I'm just wondering, in terms of your interaction. Have you heard from either of the campaigns about this? And could you explain to people because especially on social media, and in the words of the President, there's all this talk about, you know, nefarious things are happening. Just explain in the room to us.

I believe your state is like other states, and we've seen this on camera in Philadelphia, on camera in Detroit. They both campaigns, both political parties have people in the room to keep eyes on everything. It's perfectly normal. And that's how it works out. HOBBS: Yes, and not only are there observers in the room watching the process, but there's cameras and anyone can go to the Maricopa County elections website or any other website for the county elections departments in the state and watch the tabulation as it happens.

And so there -- we never have all the ballots counted on election night. That's just never going to happen. And it is normal that we are still counting ballots right now.

KING: Are you say normal and it is normal. And again, the American people just need to have patience with the process as you go through it.

All right. We see right now and, again, we've got 600,000 ballots to cast with Joe Biden right now in 93,000 vote lead.

In the history of Arizona has there ever been a recount? Obviously, we're outside where anybody could ask. Could, let me just ask it that way. If it stays 51-48 outside of your recount provisions, correct?

HOBBS: That is outside of our recount provisions, yes.

BLITZER: You're pretty upbeat, that there's not going to be any major legal challenges from the Trump campaign or from Republicans, conservatives in Arizona?


HOBBS: Yes. There really is -- they don't have a legal pathway to challenge. We are legally counting valid ballots. And there's not a way to stop that.

BLITZER: For some conservative leaders, Secretary, they've been using social media to push this claim that voters in some of the Republican leading precincts in Arizona were given Sharpies to fill out their ballots so that their votes would not necessarily count. Have you heard about that? Is there any truth to that claim?

HOBBS: Yes, I've been talking about markers all day today. Certainly, I want to validate voters who have concerns about their ballots being counted. There is no concern about ballots being counted because of the pen that was used to mark the ballots. All of those ballots are being counted.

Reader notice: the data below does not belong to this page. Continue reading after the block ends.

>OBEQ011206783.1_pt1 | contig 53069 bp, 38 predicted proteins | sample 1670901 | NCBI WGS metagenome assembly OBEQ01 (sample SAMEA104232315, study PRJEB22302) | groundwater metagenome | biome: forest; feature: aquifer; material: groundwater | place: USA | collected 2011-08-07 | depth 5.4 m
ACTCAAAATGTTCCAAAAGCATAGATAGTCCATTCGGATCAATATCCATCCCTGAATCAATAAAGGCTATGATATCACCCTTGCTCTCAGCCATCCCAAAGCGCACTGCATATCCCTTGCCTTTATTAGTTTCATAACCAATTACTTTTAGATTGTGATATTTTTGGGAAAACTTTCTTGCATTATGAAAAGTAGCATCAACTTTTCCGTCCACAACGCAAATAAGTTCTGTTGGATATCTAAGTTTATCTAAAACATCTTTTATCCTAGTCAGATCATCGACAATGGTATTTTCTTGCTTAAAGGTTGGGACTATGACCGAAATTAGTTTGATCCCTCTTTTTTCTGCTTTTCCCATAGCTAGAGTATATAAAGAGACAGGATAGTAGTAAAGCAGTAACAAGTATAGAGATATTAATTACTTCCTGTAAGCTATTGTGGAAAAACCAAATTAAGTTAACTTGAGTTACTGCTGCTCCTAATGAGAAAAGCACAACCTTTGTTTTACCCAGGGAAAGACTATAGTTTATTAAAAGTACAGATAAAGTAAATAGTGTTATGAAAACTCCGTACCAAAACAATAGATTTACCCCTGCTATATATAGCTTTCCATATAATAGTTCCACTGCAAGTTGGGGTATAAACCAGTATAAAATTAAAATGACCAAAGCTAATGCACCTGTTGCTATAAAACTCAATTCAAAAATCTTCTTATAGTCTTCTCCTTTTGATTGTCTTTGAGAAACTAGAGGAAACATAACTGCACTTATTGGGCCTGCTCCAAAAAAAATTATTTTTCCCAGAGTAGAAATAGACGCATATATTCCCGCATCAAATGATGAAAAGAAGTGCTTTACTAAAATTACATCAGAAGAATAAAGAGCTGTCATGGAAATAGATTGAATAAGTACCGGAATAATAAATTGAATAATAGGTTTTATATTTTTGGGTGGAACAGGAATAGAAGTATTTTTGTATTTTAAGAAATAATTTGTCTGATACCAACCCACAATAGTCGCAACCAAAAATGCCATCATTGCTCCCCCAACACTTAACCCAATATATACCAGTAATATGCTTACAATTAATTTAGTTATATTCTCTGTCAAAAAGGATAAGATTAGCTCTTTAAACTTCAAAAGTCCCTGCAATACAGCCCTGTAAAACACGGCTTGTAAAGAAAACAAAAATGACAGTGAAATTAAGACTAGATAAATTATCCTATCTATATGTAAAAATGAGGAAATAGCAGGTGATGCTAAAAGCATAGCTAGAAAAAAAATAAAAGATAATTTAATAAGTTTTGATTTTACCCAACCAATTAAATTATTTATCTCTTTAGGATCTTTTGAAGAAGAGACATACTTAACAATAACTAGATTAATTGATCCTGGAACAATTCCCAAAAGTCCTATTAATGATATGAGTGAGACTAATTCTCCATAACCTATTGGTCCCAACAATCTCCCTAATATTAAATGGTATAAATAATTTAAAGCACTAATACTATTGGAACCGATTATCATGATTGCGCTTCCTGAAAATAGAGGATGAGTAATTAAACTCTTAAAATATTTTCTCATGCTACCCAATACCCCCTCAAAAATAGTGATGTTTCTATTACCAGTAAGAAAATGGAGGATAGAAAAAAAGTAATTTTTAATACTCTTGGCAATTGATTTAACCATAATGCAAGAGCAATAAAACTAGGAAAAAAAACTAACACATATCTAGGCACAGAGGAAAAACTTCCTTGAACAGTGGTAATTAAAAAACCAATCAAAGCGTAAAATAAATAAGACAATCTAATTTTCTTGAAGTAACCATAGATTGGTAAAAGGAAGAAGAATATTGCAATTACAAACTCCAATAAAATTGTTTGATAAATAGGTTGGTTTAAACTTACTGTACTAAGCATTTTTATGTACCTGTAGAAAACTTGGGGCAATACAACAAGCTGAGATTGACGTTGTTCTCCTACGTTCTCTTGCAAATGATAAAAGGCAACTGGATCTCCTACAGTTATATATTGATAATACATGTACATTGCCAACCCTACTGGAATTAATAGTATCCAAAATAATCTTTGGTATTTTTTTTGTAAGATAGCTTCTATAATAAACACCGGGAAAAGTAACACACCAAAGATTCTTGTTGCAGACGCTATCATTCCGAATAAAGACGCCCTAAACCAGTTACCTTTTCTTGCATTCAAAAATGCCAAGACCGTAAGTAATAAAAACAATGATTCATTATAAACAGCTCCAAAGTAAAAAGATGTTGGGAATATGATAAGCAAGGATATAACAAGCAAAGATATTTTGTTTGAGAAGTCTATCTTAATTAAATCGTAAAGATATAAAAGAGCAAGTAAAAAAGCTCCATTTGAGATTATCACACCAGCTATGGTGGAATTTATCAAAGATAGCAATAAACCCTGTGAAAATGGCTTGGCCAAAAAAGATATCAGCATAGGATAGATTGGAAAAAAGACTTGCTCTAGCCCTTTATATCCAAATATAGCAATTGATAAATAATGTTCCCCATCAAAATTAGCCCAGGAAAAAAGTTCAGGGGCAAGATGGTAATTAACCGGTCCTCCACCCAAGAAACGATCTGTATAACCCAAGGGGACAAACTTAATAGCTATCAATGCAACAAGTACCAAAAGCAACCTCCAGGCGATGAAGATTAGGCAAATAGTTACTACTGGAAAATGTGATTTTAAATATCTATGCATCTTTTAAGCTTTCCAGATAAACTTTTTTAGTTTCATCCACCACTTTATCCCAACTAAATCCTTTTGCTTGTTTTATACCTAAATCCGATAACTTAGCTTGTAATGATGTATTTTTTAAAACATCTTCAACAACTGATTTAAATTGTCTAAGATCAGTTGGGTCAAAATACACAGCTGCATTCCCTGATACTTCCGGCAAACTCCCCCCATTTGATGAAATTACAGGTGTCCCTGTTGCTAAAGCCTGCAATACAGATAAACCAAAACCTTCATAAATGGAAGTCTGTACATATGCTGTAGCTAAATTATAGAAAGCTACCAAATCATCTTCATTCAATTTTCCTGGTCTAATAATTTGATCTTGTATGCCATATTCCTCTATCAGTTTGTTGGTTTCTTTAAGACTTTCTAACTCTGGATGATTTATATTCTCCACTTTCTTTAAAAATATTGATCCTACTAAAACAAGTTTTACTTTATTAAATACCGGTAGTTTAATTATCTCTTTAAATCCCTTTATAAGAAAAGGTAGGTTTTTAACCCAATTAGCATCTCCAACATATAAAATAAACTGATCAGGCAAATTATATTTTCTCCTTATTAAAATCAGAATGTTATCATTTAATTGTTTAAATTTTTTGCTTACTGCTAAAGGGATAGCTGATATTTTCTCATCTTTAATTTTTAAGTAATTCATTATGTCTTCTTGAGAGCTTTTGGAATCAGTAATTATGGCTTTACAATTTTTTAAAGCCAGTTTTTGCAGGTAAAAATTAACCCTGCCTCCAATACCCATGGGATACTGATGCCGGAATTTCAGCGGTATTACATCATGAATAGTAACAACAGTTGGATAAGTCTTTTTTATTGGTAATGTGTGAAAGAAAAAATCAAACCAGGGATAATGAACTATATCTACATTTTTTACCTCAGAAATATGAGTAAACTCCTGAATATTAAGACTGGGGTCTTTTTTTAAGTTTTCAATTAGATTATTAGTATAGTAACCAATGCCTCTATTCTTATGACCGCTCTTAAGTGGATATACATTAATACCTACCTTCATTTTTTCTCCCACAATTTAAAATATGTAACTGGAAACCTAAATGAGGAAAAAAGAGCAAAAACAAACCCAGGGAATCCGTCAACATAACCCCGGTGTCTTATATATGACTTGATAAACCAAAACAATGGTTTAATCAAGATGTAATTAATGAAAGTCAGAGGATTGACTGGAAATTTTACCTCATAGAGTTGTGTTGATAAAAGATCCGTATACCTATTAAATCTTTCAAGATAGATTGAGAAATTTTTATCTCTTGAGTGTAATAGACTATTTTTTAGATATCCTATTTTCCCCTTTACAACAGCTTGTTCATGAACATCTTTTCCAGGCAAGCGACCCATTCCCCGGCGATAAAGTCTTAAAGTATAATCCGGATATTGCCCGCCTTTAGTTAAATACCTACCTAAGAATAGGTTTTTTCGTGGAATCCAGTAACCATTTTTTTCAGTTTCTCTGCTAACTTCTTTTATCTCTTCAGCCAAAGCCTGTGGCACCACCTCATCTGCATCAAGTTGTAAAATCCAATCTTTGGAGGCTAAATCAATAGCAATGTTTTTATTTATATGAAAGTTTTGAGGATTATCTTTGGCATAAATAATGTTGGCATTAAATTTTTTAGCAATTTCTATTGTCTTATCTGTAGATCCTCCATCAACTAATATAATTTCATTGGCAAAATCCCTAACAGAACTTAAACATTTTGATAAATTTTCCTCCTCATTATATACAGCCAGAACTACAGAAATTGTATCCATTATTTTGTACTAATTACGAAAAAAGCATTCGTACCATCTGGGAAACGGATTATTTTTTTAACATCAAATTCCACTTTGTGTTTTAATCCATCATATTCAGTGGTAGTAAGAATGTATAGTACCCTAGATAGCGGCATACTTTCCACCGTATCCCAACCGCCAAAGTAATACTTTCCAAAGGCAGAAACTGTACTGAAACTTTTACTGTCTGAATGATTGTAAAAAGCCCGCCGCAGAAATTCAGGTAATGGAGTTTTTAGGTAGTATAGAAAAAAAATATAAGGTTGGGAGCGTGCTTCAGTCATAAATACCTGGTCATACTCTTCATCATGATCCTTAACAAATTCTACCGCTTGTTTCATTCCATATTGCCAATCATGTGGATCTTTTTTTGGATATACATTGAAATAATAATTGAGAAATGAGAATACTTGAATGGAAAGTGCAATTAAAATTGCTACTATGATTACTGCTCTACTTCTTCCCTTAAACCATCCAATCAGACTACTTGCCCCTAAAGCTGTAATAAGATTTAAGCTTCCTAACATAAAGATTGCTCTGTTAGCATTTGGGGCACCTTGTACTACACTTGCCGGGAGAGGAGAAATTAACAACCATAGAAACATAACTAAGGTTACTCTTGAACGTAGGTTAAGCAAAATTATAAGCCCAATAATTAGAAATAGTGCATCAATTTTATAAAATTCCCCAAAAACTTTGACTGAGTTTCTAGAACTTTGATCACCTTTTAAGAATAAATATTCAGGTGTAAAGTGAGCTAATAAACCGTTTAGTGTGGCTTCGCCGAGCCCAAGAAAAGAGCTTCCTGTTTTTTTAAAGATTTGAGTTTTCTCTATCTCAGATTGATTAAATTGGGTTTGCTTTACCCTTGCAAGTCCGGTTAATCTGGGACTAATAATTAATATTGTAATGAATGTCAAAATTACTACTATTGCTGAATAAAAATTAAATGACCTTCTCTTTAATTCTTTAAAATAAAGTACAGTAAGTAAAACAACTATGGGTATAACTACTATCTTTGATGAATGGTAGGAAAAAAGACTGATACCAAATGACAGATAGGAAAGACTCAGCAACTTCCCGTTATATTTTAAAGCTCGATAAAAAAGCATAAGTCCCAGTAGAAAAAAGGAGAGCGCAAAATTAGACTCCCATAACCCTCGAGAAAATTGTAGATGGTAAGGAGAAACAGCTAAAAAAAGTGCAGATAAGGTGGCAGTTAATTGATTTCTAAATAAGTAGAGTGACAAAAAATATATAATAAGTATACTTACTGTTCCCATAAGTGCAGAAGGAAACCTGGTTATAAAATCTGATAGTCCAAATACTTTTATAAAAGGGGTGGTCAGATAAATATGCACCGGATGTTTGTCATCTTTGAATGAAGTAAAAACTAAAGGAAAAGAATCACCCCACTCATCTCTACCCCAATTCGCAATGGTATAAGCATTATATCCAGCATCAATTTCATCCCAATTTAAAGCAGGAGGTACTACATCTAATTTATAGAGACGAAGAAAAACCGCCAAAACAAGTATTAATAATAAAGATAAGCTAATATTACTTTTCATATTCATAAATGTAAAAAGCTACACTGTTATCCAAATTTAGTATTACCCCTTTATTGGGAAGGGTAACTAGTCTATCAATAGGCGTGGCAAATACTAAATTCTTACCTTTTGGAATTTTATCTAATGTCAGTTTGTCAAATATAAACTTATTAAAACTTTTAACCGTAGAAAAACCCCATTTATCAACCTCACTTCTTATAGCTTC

And even if the machines can't read them, for some reason, a marker led through to the other side. We have ways to count them. They're going to be counted.

There is absolutely no merit to saying that this was some conspiracy to invalidate Republican ballots. It just there is no there, there at all.

BLITZER: Well, that's good to hear that. And thank you so much Secretary Katie Hobbs of Arizona.

I know you got a lot going on. We're grateful for your time. Good luck tonight. We'll be watching the count as it comes forward.

HOBBS: Thank you.

BLITZER: You know, John, let's talk a little bit about Georgia right now. We're going to go from Arizona to Georgia right now. Because take a look at the count there now, 68,000 votes Trump is ahead of Biden.

Ninety-four percent of the estimated reporting is now in, but it's gone down. It was a few hundred thousand. Now it's only 68,000. Trump is ahead of Biden.

KING: It is going down as they count the votes. I just want to do a quick aside.

BLITZER: The question is could bias catch up?

KING: Yes. And we'll look at, just a quick aside to Secretary Hobbs and all these other secretaries of states, they're the stars, they're counting the votes in their states, Democrats and Republicans, they do a great job. And America is getting to see them. And I hope that's a good thing.

So, can we narrow this down? You're 50.1 to 48.7. So again, if you're in the Biden campaign, you're thinking, can we do this and your Trump campaign you're thinking, what happened, right? This lead is shrinking.

Why is it shrinking? Is because the votes they're still counting are largely in Democratic areas. I'm going to walk through some of them right now.

Fulton County, we believe in some of these could have been counted in the last several minutes. But as of a short time ago, 30 minutes or so ago, you still had 64,000 votes to be counted in Fulton County. So can Joe Biden come back? Well, you've got that deficit you just mentioned. But look, he's getting 72 percent of the vote here.